Here we go into the rabbit hole … what will be the meaning of the promised "meaningful vote" of Parliament about the conditions of every Brexit deal that Theresa can conclude with the EU?
This is a question that takes its asker to the heavily mined, crater-dotted no man's land that lies between the parliament and the government.
How did we get here?
Just before Christmas, MEPs amended the EU Enforcement Act to make the government in effect make Brexit impossible until they put the thumbs for each deal (along with the parallel political statement on the long-term UK-EU relationship) and the government assured that Parliament that would have a "meaningful vote".
But it is not even clear to MPs, let alone to the general public, how the parliamentary votes to make this fateful decision will be structured.
So this week the Commons Procedure Commission started an attempt to route a route through this extremely dangerous terrain. The committee has some merit in this area, after setting up a system for monitoring changes to the law made under the extensive powers of the Brexit legislation, and defended it when it seemed as if ministers were covering one aspect of the new control system. tried to weaken.
But this time their efforts caused an explosion of anger.
- Commons Brexit vote must be & # 39; unambiguous & # 39; to be
- Commission procedure: withdrawal agreement Invoicing for evidence
The immediate cause was the publication of a memo from the Brexit secretary, Dominic Raab, which explained how the government thought the sensible vote would work. His main point was that there would be no legal uncertainty as to whether Parliament had voted appropriately on the deal (parliamentarians will approve it, colleagues only need to "notice").
The big stumbling block is that Parliament can not change the withdrawal agreement itself, because it is an international treaty negotiated with the EU.
If it wants changes, the British ministers must go back and try to negotiate them.
Neither, says Mr Raab, can Parliament postpone or prevent the departure of the UK because they are already enshrined in British law and by the Article 50 process enshrined in EU law – although this point will soon be in court. will be tested. Mr Raab's memo states that an amendment would undermine the government's ability to ratify the revocation agreement.
On the basis of that logic, he argues that the real question that MEPs will face is a simple "yes-no" – whether or not to accept the deal that Theresa May draws from Brussels.
In that case, he adds, the normal form of Commons that votes, where amendments are made, some are selected by the Speaker, and voted on before the main approval movement (perhaps at that time changed, somehow amended) has been submitted to Parliament, is the wrong way.
So his memo rejects the normal method and benefits a procedure based on the way opposition day motions are considered – the main motion is voted first and only when it is lost do MPs turn to alternatives.
The point is that the Raab approach is a much more difficult choice, especially for potential conservative dissidents. It is one thing to support an amendment that weakens (or even hardens), regardless of what the government proposes, to pass it on and then to support the resulting proposition; it is rather different to put the government deal to the vote and then see what could happen next.
Is this the determination of the decision? The author of the meaningful vote last December, the former Attorney General, Dominic Grieve, rejects Mr Raab's concerns with a negative Anglo-Saxon monosyllable – and Labor has his proposal as a flagrant solution rejected.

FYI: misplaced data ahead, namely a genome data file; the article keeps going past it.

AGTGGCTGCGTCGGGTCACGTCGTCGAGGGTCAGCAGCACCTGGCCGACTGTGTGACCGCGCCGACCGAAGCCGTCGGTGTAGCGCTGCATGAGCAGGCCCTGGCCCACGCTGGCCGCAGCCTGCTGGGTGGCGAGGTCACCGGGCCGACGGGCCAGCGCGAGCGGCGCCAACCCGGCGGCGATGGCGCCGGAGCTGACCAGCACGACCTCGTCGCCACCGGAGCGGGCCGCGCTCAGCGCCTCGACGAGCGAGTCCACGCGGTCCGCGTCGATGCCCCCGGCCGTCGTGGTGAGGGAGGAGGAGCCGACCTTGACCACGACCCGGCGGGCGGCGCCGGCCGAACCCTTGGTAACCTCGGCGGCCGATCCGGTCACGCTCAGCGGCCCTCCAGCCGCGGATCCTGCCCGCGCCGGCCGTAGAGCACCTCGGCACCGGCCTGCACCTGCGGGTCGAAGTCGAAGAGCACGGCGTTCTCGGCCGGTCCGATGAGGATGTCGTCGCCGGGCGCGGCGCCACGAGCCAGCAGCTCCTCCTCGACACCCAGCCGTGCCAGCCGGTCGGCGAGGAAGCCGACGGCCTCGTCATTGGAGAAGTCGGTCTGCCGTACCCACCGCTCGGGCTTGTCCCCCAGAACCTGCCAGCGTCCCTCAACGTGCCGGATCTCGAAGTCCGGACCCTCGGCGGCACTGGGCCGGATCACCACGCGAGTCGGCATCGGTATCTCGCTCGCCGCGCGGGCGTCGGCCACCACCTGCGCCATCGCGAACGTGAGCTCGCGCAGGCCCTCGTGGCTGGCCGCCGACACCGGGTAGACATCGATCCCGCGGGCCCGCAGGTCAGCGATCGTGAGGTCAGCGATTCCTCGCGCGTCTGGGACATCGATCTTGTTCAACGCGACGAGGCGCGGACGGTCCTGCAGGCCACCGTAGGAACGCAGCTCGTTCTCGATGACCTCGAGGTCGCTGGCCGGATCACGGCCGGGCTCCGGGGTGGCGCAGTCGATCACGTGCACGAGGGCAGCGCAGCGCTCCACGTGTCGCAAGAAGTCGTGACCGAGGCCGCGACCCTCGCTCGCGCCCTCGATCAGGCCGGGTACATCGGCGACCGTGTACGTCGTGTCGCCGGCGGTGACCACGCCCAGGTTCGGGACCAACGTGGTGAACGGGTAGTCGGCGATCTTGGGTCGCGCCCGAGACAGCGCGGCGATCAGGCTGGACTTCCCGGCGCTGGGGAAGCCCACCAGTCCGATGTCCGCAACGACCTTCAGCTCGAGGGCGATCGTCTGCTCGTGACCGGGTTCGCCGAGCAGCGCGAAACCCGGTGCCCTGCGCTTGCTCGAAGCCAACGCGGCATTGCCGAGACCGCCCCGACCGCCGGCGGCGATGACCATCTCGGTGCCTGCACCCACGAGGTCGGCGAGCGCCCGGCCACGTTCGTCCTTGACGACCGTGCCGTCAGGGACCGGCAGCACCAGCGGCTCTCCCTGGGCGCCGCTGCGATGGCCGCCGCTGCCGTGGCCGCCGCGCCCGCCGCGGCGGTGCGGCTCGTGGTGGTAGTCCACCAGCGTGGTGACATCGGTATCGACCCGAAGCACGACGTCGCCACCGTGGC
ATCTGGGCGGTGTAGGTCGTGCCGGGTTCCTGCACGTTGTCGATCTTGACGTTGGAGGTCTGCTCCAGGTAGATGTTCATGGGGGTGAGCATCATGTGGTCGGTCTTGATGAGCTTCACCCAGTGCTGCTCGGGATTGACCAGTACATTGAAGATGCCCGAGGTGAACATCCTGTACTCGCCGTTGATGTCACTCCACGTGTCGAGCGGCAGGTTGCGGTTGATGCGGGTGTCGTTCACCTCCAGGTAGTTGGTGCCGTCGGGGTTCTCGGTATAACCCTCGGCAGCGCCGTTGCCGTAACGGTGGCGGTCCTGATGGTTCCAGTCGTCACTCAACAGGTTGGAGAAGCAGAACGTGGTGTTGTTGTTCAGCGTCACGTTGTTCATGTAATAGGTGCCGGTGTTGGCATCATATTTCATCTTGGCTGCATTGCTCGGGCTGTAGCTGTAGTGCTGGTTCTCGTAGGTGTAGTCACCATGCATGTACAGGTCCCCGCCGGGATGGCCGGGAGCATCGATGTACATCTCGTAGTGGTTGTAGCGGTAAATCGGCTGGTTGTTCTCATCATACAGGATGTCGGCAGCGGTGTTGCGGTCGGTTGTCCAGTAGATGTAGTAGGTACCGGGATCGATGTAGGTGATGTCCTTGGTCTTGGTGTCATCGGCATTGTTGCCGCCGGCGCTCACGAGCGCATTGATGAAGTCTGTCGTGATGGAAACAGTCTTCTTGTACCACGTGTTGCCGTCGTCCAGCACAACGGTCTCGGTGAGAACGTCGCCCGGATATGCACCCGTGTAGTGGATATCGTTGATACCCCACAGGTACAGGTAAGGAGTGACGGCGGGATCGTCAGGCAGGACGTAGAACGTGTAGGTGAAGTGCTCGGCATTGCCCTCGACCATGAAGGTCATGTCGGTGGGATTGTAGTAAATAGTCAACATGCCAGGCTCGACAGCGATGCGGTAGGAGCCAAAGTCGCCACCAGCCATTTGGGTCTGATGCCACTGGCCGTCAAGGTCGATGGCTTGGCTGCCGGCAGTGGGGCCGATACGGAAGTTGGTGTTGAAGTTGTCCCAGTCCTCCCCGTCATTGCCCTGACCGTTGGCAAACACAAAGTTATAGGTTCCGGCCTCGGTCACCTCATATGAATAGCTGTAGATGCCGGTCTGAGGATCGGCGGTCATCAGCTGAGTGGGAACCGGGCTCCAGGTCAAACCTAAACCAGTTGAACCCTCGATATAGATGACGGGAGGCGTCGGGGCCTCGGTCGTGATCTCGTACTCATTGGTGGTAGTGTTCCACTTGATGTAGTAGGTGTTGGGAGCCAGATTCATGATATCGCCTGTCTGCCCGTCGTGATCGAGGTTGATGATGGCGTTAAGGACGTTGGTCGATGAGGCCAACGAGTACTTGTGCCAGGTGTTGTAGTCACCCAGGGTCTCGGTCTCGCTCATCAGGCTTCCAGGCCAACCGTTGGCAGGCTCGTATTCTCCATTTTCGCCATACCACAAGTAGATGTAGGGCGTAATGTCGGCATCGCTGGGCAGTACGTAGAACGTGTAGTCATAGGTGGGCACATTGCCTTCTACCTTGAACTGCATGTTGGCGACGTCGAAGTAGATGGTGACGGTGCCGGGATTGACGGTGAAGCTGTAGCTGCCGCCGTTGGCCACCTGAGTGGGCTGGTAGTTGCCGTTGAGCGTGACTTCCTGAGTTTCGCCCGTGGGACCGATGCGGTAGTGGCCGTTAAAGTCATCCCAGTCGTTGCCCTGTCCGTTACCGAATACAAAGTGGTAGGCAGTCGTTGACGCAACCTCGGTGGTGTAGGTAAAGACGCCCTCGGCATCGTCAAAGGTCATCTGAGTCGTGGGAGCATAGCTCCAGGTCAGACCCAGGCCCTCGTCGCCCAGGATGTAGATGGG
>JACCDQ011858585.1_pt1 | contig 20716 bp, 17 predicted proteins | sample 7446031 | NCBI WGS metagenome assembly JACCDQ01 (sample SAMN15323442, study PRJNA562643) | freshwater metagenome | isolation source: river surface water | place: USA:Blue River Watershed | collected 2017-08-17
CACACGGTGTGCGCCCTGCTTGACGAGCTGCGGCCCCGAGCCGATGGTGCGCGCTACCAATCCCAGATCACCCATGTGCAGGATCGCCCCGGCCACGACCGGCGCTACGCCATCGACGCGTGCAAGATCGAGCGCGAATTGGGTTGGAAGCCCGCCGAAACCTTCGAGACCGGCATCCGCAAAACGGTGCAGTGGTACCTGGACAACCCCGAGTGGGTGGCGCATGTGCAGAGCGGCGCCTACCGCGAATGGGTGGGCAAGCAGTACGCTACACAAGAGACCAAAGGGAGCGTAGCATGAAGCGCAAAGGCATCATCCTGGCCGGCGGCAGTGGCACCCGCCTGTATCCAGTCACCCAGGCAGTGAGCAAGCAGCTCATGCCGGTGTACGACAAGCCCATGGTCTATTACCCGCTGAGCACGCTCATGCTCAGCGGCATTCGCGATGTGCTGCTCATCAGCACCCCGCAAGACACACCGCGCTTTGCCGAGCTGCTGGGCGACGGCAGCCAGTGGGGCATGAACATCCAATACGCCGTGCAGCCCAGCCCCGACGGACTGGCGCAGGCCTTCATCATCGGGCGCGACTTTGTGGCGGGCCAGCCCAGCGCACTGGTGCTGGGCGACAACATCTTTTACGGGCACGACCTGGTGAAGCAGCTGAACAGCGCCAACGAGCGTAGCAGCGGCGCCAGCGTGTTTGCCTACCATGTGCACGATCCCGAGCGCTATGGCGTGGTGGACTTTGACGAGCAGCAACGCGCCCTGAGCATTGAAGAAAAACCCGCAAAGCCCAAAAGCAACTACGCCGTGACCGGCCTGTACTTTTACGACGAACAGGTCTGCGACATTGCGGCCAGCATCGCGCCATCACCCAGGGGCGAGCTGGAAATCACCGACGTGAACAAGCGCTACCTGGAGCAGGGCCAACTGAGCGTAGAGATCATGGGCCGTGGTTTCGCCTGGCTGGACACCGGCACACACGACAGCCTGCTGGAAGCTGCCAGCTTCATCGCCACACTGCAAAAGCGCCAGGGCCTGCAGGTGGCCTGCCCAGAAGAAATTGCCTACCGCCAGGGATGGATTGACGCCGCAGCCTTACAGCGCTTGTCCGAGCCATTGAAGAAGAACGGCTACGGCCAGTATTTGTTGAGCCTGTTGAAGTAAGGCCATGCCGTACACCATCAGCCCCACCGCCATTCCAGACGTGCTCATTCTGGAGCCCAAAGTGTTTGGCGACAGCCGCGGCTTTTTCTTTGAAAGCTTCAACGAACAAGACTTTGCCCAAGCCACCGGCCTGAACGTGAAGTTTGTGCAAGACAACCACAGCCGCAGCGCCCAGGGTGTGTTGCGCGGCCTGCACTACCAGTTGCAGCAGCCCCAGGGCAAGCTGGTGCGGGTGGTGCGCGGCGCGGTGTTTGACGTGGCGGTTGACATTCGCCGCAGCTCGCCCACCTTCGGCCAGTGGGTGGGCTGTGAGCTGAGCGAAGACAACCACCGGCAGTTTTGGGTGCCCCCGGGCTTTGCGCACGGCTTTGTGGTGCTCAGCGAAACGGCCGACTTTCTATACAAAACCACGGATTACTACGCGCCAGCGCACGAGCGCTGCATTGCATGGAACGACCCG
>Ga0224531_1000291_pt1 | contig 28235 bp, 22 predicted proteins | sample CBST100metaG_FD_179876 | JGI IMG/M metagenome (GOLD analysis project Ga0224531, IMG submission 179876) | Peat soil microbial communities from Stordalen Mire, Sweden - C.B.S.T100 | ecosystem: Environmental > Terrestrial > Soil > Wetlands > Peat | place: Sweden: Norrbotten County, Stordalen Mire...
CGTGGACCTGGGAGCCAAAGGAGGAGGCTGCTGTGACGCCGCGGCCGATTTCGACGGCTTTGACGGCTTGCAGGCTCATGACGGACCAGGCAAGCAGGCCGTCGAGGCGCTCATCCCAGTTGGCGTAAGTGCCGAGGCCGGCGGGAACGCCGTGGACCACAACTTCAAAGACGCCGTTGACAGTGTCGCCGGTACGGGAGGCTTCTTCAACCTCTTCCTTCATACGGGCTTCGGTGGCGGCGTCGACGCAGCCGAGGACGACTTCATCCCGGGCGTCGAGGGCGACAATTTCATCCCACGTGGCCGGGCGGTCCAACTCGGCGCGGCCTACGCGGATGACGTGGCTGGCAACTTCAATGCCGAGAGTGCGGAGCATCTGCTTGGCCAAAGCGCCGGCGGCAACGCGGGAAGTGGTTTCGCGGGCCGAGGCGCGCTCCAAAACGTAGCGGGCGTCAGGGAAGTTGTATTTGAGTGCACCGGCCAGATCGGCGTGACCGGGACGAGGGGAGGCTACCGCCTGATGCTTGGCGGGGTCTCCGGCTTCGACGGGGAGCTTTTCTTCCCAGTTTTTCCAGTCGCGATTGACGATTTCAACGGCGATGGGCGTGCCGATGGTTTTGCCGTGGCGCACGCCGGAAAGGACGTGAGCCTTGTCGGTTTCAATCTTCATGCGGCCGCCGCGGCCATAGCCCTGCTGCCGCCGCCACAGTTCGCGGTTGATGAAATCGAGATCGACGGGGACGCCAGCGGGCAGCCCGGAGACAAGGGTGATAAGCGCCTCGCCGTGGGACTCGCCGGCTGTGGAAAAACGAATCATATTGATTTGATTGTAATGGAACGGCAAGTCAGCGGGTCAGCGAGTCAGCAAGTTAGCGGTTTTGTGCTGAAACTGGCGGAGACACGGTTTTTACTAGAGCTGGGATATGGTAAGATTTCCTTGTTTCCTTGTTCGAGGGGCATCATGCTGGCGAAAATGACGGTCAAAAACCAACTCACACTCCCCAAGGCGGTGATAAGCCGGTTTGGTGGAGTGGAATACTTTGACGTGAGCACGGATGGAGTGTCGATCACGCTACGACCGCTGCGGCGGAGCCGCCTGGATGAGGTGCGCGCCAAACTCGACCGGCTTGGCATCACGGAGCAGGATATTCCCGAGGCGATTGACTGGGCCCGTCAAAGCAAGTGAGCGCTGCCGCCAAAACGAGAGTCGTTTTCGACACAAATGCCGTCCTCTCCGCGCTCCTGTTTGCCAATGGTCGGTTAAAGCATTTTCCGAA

So MEPs are now in a situation where it will be even more difficult to find an agreed method to make this critical decision, and the procedure committee is now in the limelight. And next week a serious backlash against Mr Raab could be seen; especially look at the other Dominic, Mr Grieve.
What if MPs rejected the Brexit deal?
But what if – according to the Raab procedure or in some other way – MEPs voted to reject the Brexit deal?
It is not clear what impact any subsequent votes would have. They could adopt an amendment calling on the government to renegotiate a certain aspect of the withdrawal, but they could not guarantee that preachers could achieve the desired result, or even work very hard. They could demand a second referendum – but to make that stick, they had to adopt a fully-fledged law of parliament; a simple resolution, which claims to direct the government, should not cut the mustard.
Parliament and its existing procedures for debate and decision are not really geared to policy – they control policies and make laws, but it is much more difficult for MPs to instruct ministers, and even more difficult for them to keep their instructions, unless they have passed as legislation.
The former Lib Dem MP and Professor of Constitutional Law, David Howarth, have argued that the ultimate weapon available to parliamentarians is to insist on the old parliamentary principle of "pre-delivery complaint" and to refuse to pass the next Finance Act. until the government makes a further commitment. Brexit referendum.
Others think that is a bit fanciful, but the upcoming budget and the subsequent Finance Bill will provide a serious lever for those who are not satisfied with the government's position.
This can be done by something very procedural, such as tampering with the program movement, which would be a timetable for the revision of the Chancellor's tax changes – but faced with increasing factional dissatisfaction of his internal Leavers and Remainers, and of his DUP allies, the government is now dangerously vulnerable.